The ng'oma drumming of Gogo women of Tanzania and Mozambique, like that of the ngwayi dance of northeastern Zambia, uses "interlocking" or antiphonal rhythms that feature in many Eastern African instrumental styles such as the xylophone music of the Makonde dimbila, the Yao mangolongondo or the Shirima mangwilo, on which the opachera, the initial caller, is responded to by another player, the wakulela.
The Kamba people are known for their complex percussion music and spectacular performances, dances that display athletic skills resemble those of the Tutsi and the Embu. Dances are usually accompanied by songs composed for the occasion and sung on a pentatonic scale. The Akamba also have work songs. Their music is divided into several groups based on age: Kilumi is a dance for mainly elderly women and men performed at healing and rain-making ceremonies,Mbeni for young and acrobatic girls and boys, Mbalya or Ngutha is a dance for young people who meet to entertain themselves after the day's chores are done, Kyaa for the old men and women.Kiveve, Kinze etc. In the Kilumi dance the drummer, usually female, plays sitting on a large mwase drum covered with goatskin at one end and open at the other. The drummer is also the lead singer. Mwali (pl: Myali) is a dance accompanying a song usually made to criticize anti-social behaviour: Mwilu is a circumcision dance.
The Gusii people use an enormous lute called the obokano and the ground bow, made by digging a large hole in the ground, over which an animal skin is pegged. A small hole is cut into the skin and a single string placed across the hole.[dubious – discuss]
The Mijikenda (literally "the nine tribes") are found on the coast of Tanzania, Kenya and Southern Somalia. They have a vibrant folk tradition perhaps due to less influence from Christianmissionaries. Their music is mostly percussion-based and extremely complex. Taarab is a mixture of influences from Arabic, Indian and Mijikenda music found in the coastal regions of Kenya, Zanzibar, Pemba and the islands off East Africa.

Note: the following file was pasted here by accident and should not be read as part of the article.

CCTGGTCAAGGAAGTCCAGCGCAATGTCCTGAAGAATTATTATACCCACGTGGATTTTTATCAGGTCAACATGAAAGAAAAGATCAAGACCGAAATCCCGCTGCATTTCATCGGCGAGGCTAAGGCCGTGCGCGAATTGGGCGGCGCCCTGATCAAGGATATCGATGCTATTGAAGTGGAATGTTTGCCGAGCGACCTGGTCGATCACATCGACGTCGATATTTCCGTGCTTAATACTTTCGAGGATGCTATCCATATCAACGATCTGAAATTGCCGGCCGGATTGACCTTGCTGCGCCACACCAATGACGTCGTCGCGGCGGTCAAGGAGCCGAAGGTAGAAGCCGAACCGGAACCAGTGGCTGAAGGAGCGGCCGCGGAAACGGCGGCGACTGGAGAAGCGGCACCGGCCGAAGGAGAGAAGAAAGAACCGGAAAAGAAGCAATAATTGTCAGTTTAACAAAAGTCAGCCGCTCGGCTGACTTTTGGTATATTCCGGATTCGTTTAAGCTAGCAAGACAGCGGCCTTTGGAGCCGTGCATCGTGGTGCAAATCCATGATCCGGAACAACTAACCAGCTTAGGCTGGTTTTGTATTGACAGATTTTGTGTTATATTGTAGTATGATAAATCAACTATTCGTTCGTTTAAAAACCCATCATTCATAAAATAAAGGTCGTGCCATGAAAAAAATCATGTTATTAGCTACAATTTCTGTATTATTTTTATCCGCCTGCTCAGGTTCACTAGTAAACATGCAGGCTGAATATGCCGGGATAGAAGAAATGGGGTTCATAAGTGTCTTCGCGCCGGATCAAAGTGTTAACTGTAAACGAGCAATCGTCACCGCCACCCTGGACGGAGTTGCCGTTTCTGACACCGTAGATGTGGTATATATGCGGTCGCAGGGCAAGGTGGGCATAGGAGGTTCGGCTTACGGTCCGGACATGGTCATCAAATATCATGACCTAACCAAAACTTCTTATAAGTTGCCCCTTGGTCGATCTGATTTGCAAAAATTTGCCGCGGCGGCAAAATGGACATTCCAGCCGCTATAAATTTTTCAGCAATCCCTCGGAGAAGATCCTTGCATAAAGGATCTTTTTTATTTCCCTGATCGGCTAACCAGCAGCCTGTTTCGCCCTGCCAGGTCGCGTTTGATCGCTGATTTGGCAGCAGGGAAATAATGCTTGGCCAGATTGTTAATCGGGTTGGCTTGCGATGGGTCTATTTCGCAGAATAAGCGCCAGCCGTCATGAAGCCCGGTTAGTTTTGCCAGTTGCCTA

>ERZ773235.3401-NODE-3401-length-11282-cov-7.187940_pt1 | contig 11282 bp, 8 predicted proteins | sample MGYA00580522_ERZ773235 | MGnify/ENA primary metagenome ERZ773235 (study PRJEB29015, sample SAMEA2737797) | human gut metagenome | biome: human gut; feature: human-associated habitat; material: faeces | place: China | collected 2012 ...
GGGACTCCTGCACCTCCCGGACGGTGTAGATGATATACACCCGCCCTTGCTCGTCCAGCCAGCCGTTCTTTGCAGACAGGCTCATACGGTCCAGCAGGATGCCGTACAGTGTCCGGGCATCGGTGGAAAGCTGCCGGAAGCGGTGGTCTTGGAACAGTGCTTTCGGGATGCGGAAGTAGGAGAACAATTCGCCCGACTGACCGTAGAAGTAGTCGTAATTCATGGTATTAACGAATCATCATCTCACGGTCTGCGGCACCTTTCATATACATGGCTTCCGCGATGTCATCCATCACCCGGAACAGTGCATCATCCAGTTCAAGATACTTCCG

Bushmen Also Basarwa, Khoe, Khwe, San, !Kung. The Khoisan (also spelled Khoesaan, Khoesan or Khoe-San) is a unifying name for two ethnic groups of Southern Africa who share physical and putative linguistic characteristics distinct from the Bantu majority of the region, the foragingSan and the pastoralKhoi. The San include the original inhabitants of Southern Africa before the southward Bantu migrations from Central and East Africa reached their region. Khoi pastoralists apparently arrived in Southern Africa shortly before the Bantu. Large Khoi-san populations remain in several arid areas in the region, notably in the Kalahari Desert. Styles= hocket
The Ovambo people number roughly 1,500,000 and consist of a number of kindred groups that inhabit Ovamboland in northern Namibia, forming about half of that state's population, as well as the southernmost Angolan province. Shambo, a traditional dance music, blended Ovambo music previously popularised by folk guitarist Kwela, Kangwe Keenyala, Boetie Simon, Lexington and Meme Nanghili na Shima with a dominant guitar, rhythm guitar, percussion and a heavy "talking" bassline. The Herero, with about 240,000 members, mostly in Namibia, the remainder living in Botswana and Angola speak a similar language, as do the Himba people. Herero people oviritje, also known as konsert, has become popular in Namibia. The Damara are genetically Bantu but speak the "click" language of the bushmen. Ma/gaisa or Damara Punch is a popular dance music genre that derives from their traditional music.
Goonji/Gonjey/Goge - Traditional one stringed-fiddle played by a majority of other sahelian groups in West Africa.
Gungon - Bass snare drum of the Lunsi ensemble. Of northern origin, it is played throughout Ghana by various groups, known by southern groups as brekete. Related to the Dunun drums of other West African peoples.
Gyil - large resonant Xylophones, related to the Balafon.